Ouijia sucked. The “why am I watching this because I already know it’s going to suck” kind of suck. So when the sequel was announced two years later, I felt nothing, not a single reaction aside from the “black girl eye roll” I’ve perfected since birth.
Set in 1967, Ouija: Origins of Evil, is that dreaded prequel where we have to not only pretend we care about the existence of a creepy board game but invest in different characters. Directed by Mike Flanagan, the movie is written by Flanagan and Jeff Howard; but even with this new crew, at the end of the day, it’s still a Ouija movie and my hopes were in the toilet with Mr. Hanky.
Then I watched the movie.
Ouija: Origin of Evil will take you by surprise even if it falls into the tired ol’ “why are the white children always playing with ghosts?” But the saving grace is this movie is so much more. Yes, it’s intent is to scare but it’s also a compelling tragic drama about family and loss — topics that stands on their own no matter the genre.
Unlike its predecessor, Origin of Evil prioritizes the living over the dead. Thanks to a well-crafted script that’s suspenseful but doesn’t rush things. Carefully paced over 99 minutes, this is a movie about patience with a rich reward.
The family is in mourning after the death of the husband. Trying to survive both financially and emotionally, Alice Zander (Elizabeth Reaser) and her daughters Paulina (Annalise Basso) and Doris (Lulu Wilson) perform seances. While Alice’s mother was born with the spiritual gift, these gifts skipped Alice resulting in the family performing fake readings to make ends meat. Yes, this is cruel, but their customers are seeking closure so no harm is really done. Through the beauty of scripted convenience, the mother purchases a Ouija board to use as a prop for the readings. But like all nosy children, Doris decides to use the board to contact her father’s spirit and all hell literally breaks loose.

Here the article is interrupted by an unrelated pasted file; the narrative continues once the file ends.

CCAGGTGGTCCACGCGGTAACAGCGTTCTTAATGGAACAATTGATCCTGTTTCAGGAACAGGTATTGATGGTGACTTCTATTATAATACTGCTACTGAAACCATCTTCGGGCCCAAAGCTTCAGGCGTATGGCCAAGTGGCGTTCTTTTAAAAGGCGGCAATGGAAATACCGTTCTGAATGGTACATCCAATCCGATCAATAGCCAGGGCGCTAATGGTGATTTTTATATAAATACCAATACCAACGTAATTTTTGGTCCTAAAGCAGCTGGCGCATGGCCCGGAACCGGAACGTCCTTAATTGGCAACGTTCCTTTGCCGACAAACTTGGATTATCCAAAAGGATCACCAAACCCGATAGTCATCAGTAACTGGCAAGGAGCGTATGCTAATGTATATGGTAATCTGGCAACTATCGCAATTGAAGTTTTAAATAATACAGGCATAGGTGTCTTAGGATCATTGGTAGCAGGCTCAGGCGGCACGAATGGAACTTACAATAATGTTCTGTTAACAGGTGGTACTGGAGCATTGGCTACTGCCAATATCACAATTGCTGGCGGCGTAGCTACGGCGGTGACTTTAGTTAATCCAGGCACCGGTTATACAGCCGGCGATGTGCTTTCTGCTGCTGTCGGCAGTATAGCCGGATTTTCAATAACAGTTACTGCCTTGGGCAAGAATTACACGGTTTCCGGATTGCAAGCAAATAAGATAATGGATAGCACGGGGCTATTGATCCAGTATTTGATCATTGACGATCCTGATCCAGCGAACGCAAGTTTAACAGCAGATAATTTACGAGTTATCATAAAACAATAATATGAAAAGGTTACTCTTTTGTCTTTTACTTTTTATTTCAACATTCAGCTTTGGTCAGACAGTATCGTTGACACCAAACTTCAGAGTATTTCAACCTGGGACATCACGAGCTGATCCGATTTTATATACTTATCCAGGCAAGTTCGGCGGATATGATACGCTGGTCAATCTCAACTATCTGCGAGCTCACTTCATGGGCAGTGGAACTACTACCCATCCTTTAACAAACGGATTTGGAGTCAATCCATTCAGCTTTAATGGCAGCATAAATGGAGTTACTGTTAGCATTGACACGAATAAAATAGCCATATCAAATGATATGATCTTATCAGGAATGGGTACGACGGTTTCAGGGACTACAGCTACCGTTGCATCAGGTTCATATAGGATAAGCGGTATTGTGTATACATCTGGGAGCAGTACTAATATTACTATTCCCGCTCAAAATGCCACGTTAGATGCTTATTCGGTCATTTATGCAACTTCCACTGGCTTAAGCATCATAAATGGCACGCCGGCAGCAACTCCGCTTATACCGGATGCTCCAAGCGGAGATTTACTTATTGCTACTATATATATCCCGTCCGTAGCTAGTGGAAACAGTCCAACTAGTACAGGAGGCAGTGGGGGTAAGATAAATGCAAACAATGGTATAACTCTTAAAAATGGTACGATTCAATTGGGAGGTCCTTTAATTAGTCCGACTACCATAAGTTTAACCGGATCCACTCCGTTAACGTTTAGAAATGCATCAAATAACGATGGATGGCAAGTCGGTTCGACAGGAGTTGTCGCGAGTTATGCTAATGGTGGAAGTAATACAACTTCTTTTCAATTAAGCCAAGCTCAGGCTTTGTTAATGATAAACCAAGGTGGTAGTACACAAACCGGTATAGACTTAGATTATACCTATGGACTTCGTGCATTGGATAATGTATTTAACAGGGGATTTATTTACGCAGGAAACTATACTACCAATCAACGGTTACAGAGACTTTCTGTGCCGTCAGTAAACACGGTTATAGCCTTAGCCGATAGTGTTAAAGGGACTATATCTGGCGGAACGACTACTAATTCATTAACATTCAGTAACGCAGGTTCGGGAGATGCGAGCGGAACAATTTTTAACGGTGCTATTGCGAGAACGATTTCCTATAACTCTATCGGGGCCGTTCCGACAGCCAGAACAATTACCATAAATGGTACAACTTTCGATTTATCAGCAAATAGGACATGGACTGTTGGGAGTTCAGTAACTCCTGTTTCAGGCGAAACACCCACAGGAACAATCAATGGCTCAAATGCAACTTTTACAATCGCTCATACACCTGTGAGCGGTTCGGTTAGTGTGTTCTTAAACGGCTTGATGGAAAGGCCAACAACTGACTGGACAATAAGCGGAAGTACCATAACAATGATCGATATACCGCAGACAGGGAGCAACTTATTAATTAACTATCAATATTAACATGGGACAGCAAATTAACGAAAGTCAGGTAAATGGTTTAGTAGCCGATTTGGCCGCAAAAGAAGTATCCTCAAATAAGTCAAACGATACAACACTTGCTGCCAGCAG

The movie’s driving factor is how relatable it is, by focusing on the ups and downs of family; from the threat of having to move to experiencing a first kiss, you become attached to the characters, so when weird things start happening there’s an emotional not a cheap reaction.
With a rather small cast, the movie pulls the best out of its actors. Henry Thomas, a loving teacher at the Catholic school the girls attend, tries to cope with his own loss while giving the family guidance and compassion. He is the father figure the family desperately needs, even if he’s a troubled soul.
If you’re looking for guts and gore, this is not a movie for you. Yes, there are jump scares and frightening secrets revealed, but they’re all carefully placed to get the most reaction out of people. But the shining moments lie within the script which is filled with funny and touching dialogue. From a mother confronting her daughter’s would-be boyfriend, to the youngest daughter’s interactions with her school bullies, it all comes together with charm and rich personality.
Unlike other horror movies where the children act like they’re dead inside, the Ouija children are full of life and chemistry; relying on well executed lines rather blank stares. Their acting is elevated by their ability to deliver lines to each other with such quip you laugh through the horrific moments. While Reaser takes on a comforting role hiding her inner struggles and longing for her husband, she is magnetic on screen.
Origin of Evil is a delightful surprise to the genre. Entertaining and full of heart, it is a rewarding experience for everyone. While there were a few standout horror movies this year, this movie gives me hope for the franchise, until someone else comes along to screw it up.